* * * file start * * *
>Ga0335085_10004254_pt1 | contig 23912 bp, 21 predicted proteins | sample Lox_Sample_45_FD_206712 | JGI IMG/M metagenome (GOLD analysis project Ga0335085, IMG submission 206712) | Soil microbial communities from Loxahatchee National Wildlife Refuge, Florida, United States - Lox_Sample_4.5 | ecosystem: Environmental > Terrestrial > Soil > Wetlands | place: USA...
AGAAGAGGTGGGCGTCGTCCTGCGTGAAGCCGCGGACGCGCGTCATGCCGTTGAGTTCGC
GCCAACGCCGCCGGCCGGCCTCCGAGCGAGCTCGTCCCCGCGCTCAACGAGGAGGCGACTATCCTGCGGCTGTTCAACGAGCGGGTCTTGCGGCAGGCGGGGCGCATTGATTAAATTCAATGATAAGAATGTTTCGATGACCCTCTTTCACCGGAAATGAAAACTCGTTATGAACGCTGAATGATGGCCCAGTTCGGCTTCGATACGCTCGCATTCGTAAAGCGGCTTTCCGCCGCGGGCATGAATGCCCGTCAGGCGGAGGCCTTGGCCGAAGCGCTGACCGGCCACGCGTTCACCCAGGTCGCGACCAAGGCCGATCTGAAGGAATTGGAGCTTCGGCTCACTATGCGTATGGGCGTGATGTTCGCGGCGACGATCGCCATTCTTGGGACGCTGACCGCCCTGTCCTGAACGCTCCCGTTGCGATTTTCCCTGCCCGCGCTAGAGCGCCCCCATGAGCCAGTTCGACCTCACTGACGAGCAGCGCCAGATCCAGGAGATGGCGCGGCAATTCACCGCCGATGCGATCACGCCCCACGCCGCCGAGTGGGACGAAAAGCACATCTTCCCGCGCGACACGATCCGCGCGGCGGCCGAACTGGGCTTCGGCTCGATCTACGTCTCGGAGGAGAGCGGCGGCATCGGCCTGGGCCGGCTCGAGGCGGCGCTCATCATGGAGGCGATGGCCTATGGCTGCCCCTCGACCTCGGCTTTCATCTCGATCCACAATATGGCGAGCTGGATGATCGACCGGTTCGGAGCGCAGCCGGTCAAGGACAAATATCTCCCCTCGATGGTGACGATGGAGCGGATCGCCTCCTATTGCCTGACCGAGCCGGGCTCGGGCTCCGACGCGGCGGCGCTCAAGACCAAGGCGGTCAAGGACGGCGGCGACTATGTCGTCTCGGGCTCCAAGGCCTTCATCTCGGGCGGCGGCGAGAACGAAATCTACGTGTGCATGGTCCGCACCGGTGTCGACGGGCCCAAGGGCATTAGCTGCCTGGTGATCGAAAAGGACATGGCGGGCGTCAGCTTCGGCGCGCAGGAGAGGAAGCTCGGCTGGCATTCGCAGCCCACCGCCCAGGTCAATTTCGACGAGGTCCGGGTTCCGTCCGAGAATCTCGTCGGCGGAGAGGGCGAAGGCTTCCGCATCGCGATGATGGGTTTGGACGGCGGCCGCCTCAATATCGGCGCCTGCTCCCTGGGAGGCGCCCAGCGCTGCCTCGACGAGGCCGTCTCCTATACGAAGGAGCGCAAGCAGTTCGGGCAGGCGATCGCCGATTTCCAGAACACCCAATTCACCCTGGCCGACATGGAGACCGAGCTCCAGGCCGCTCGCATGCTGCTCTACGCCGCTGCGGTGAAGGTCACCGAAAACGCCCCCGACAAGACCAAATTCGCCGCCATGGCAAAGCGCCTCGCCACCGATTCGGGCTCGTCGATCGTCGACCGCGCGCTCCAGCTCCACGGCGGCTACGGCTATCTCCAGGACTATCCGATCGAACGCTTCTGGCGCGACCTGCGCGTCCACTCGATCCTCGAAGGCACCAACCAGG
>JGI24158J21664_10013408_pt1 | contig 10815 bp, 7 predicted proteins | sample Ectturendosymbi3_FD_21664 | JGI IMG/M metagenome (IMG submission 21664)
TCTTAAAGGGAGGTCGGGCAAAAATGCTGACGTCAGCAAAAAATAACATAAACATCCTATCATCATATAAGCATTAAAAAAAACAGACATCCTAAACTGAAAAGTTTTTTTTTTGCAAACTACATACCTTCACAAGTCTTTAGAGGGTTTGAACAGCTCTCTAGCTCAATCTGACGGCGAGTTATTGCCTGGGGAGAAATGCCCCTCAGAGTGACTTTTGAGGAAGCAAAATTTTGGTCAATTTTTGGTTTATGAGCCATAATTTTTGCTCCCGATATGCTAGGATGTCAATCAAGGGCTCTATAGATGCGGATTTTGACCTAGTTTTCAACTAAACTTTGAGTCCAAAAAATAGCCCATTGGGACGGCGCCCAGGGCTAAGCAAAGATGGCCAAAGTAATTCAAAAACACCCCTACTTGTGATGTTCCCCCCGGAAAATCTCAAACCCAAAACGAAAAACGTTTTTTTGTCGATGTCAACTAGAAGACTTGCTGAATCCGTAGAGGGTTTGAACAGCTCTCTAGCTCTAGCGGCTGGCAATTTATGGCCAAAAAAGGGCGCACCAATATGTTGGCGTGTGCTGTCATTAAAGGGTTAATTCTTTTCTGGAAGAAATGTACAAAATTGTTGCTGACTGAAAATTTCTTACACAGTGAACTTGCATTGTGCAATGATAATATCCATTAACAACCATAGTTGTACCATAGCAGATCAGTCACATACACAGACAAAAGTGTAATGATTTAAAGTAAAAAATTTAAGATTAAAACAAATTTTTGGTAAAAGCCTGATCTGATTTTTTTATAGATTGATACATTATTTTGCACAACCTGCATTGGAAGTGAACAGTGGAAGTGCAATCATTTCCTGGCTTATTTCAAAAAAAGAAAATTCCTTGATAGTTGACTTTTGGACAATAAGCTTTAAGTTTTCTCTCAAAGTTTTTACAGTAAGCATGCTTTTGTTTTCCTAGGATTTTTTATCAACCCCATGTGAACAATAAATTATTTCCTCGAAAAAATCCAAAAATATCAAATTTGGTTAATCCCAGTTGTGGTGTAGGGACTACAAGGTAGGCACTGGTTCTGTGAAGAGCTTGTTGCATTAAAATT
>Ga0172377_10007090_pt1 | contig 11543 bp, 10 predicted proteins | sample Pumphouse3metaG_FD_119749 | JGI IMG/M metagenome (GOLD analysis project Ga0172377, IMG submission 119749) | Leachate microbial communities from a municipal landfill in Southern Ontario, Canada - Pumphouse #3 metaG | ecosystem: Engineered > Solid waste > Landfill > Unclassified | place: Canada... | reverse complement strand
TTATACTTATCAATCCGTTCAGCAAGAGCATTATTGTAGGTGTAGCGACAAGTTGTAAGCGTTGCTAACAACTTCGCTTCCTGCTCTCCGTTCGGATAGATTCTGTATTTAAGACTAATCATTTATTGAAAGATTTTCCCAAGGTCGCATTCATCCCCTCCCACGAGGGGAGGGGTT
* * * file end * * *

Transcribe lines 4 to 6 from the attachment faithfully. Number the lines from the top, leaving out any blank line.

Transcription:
>JGI24158J21664_10013408_pt1 | contig 10815 bp, 7 predicted proteins | sample Ectturendosymbi3_FD_21664 | JGI IMG/M metagenome (IMG submission 21664)
TCTTAAAGGGAGGTCGGGCAAAAATGCTGACGTCAGCAAAAAATAACATAAACATCCTATCATCATATAAGCATTAAAAAAAACAGACATCCTAAACTGAAAAGTTTTTTTTTTGCAAACTACATACCTTCACAAGTCTTTAGAGGGTTTGAACAGCTCTCTAGCTCAATCTGACGGCGAGTTATTGCCTGGGGAGAAATGCCCCTCAGAGTGACTTTTGAGGAAGCAAAATTTTGGTCAATTTTTGGTTTATGAGCCATAATTTTTGCTCCCGATATGCTAGGATGTCAATCAAGGGCTCTATAGATGCGGATTTTGACCTAGTTTTCAACTAAACTTTGAGTCCAAAAAATAGCCCATTGGGACGGCGCCCAGGGCTAAGCAAAGATGGCCAAAGTAATTCAAAAACACCCCTACTTGTGATGTTCCCCCCGGAAAATCTCAAACCCAAAACGAAAAACGTTTTTTTGTCGATGTCAACTAGAAGACTTGCTGAATCCGTAGAGGGTTTGAACAGCTCTCTAGCTCTAGCGGCTGGCAATTTATGGCCAAAAAAGGGCGCACCAATATGTTGGCGTGTGCTGTCATTAAAGGGTTAATTCTTTTCTGGAAGAAATGTACAAAATTGTTGCTGACTGAAAATTTCTTACACAGTGAACTTGCATTGTGCAATGATAATATCCATTAACAACCATAGTTGTACCATAGCAGATCAGTCACATACACAGACAAAAGTGTAATGATTTAAAGTAAAAAATTTAAGATTAAAACAAATTTTTGGTAAAAGCCTGATCTGATTTTTTTATAGATTGATACATTATTTTGCACAACCTGCATTGGAAGTGAACAGTGGAAGTGCAATCATTTCCTGGCTTATTTCAAAAAAAGAAAATTCCTTGATAGTTGACTTTTGGACAATAAGCTTTAAGTTTTCTCTCAAAGTTTTTACAGTAAGCATGCTTTTGTTTTCCTAGGATTTTTTATCAACCCCATGTGAACAATAAATTATTTCCTCGAAAAAATCCAAAAATATCAAATTTGGTTAATCCCAGTTGTGGTGTAGGGACTACAAGGTAGGCACTGGTTCTGTGAAGAGCTTGTTGCATTAAAATT
>Ga0172377_10007090_pt1 | contig 11543 bp, 10 predicted proteins | sample Pumphouse3metaG_FD_119749 | JGI IMG/M metagenome (GOLD analysis project Ga0172377, IMG submission 119749) | Leachate microbial communities from a municipal landfill in Southern Ontario, Canada - Pumphouse #3 metaG | ecosystem: Engineered > Solid waste > Landfill > Unclassified | place: Canada... | reverse complement strand